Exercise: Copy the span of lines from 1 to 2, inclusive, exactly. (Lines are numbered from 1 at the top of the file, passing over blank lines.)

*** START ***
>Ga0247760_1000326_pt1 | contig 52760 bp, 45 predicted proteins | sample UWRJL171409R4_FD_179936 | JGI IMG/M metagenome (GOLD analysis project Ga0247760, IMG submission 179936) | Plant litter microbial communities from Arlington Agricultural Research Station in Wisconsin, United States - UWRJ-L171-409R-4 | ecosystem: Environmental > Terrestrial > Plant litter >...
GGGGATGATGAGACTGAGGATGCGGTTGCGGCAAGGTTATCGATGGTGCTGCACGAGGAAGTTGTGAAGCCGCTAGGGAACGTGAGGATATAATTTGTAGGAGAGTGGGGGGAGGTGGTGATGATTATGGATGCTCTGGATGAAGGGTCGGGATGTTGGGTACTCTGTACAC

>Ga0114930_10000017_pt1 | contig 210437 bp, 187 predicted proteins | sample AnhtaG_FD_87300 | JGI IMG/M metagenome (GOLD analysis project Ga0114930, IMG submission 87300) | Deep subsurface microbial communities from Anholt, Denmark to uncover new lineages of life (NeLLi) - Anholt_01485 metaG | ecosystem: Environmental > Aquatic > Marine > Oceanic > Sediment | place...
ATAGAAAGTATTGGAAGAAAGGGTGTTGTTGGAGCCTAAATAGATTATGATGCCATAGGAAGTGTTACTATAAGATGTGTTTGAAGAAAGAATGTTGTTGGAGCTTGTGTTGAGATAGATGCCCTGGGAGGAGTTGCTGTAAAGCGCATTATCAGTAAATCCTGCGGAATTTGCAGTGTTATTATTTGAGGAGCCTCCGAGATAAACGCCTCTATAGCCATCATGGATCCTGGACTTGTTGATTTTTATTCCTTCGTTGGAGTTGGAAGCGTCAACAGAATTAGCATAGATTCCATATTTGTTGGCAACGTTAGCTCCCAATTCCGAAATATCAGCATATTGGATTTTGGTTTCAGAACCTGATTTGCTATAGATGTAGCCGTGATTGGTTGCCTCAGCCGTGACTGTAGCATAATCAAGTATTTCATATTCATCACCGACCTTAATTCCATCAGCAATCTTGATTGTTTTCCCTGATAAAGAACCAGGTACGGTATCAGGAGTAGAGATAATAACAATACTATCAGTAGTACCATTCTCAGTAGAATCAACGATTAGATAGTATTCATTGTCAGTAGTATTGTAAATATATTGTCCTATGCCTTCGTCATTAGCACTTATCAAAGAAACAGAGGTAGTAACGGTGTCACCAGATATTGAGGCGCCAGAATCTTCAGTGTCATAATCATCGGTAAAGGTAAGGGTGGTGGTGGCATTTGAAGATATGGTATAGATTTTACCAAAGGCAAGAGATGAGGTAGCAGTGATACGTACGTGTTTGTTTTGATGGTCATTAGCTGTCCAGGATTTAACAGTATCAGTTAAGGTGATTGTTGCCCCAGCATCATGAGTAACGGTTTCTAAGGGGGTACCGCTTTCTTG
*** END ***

>Ga0247760_1000326_pt1 | contig 52760 bp, 45 predicted proteins | sample UWRJL171409R4_FD_179936 | JGI IMG/M metagenome (GOLD analysis project Ga0247760, IMG submission 179936) | Plant litter microbial communities from Arlington Agricultural Research Station in Wisconsin, United States - UWRJ-L171-409R-4 | ecosystem: Environmental > Terrestrial > Plant litter >...
GGGGATGATGAGACTGAGGATGCGGTTGCGGCAAGGTTATCGATGGTGCTGCACGAGGAAGTTGTGAAGCCGCTAGGGAACGTGAGGATATAATTTGTAGGAGAGTGGGGGGAGGTGGTGATGATTATGGATGCTCTGGATGAAGGGTCGGGATGTTGGGTACTCTGTACAC